Using a smartphone, buyers can instantly text or email you photos of fruits or vegetables you sold upon arrival, ostensibly giving you an indisputable snapshot of the quality and condition of your product. While such images can be informative, they should not take the place of securing a USDA or Canadian Food Inspection Agency inspection certificate in validating a claim.

Bryan Nickerson

The Perishable Agricultural Commodities Act (PACA), enacted in 1930, is a law that authorizes the regulation of the buying and selling of fresh and frozen fruits and vegetables in interstate and foreign commerce while suppressing unfair and fraudulent trading practices. While many aspects within the produce industry have evolved, e.g., farming practices, food safety integration, and digital utilization to name a few, the laws in place to regulate the fresh produce sector haven’t necessarily kept pace with the 21st century.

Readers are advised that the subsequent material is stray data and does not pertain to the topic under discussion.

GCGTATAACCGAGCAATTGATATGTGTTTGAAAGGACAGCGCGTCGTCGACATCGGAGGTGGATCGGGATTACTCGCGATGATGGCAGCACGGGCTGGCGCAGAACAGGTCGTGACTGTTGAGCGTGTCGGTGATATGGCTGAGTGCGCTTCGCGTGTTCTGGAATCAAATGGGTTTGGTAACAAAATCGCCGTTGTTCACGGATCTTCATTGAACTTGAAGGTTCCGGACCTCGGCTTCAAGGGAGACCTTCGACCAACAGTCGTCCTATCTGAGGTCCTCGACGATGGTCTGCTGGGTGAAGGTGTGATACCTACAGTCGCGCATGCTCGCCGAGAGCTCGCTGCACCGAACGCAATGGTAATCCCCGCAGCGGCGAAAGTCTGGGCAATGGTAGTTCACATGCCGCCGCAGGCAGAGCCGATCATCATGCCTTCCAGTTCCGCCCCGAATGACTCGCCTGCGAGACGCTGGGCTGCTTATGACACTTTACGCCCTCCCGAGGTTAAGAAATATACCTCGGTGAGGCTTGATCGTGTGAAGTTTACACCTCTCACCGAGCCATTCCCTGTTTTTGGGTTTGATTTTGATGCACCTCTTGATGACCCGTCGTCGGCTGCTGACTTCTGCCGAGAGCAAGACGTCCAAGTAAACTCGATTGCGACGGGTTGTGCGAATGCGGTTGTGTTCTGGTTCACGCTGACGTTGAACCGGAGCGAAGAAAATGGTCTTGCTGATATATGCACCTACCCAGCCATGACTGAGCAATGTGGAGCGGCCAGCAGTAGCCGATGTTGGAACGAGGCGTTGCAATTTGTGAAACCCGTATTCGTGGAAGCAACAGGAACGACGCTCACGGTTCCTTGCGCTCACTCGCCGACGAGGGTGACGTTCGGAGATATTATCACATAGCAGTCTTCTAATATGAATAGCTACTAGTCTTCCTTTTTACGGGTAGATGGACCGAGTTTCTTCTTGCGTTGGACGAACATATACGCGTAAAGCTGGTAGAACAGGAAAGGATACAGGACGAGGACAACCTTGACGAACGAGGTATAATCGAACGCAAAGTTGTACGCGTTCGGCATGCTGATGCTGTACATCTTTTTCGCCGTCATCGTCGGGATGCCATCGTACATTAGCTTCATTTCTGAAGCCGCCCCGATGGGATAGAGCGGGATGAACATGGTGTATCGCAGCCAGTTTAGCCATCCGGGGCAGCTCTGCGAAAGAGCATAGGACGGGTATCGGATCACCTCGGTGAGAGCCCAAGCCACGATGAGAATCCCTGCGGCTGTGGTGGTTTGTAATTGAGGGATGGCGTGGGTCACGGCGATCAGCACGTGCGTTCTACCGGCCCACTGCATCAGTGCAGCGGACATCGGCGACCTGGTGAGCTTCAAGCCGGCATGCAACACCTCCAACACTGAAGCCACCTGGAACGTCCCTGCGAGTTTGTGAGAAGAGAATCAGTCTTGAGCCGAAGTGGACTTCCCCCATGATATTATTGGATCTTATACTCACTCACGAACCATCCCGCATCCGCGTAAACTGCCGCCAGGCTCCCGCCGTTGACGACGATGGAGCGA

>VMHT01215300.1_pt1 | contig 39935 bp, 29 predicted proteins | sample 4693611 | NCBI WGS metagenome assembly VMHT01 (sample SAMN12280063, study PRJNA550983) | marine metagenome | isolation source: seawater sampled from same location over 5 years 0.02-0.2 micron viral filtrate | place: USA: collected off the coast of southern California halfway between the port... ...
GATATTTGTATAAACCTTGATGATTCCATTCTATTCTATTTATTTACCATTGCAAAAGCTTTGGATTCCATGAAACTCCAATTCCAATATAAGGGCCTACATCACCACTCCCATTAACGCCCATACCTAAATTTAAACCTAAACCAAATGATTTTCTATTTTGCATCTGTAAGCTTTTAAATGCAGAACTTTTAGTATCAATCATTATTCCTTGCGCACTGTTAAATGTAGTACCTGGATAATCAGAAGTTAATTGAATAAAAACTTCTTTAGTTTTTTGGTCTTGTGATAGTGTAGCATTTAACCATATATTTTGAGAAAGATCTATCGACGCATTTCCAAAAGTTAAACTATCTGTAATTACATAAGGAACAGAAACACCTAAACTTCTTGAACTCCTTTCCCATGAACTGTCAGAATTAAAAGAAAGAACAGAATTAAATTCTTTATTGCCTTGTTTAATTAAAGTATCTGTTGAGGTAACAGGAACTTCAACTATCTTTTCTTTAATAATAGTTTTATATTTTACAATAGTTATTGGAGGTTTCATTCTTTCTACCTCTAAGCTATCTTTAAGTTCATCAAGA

Bryan Nickerson

As a produce shipper with a reported problem load at contract destination, you shouldn’t solely depend on your buyer informing you that he or she has already obtained an opinion from the Perishable Agricultural Commodities Act (PACA) regional office that it was a “shipper problem.” Many times, buyers will contact PACA for advice and an opinion on a scenario; however, sometimes they may inadvertently fail to give all the pertinent facts to PACA when seeking an informal, real-time opinion.

Bryan Nickerson

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Produce Insights

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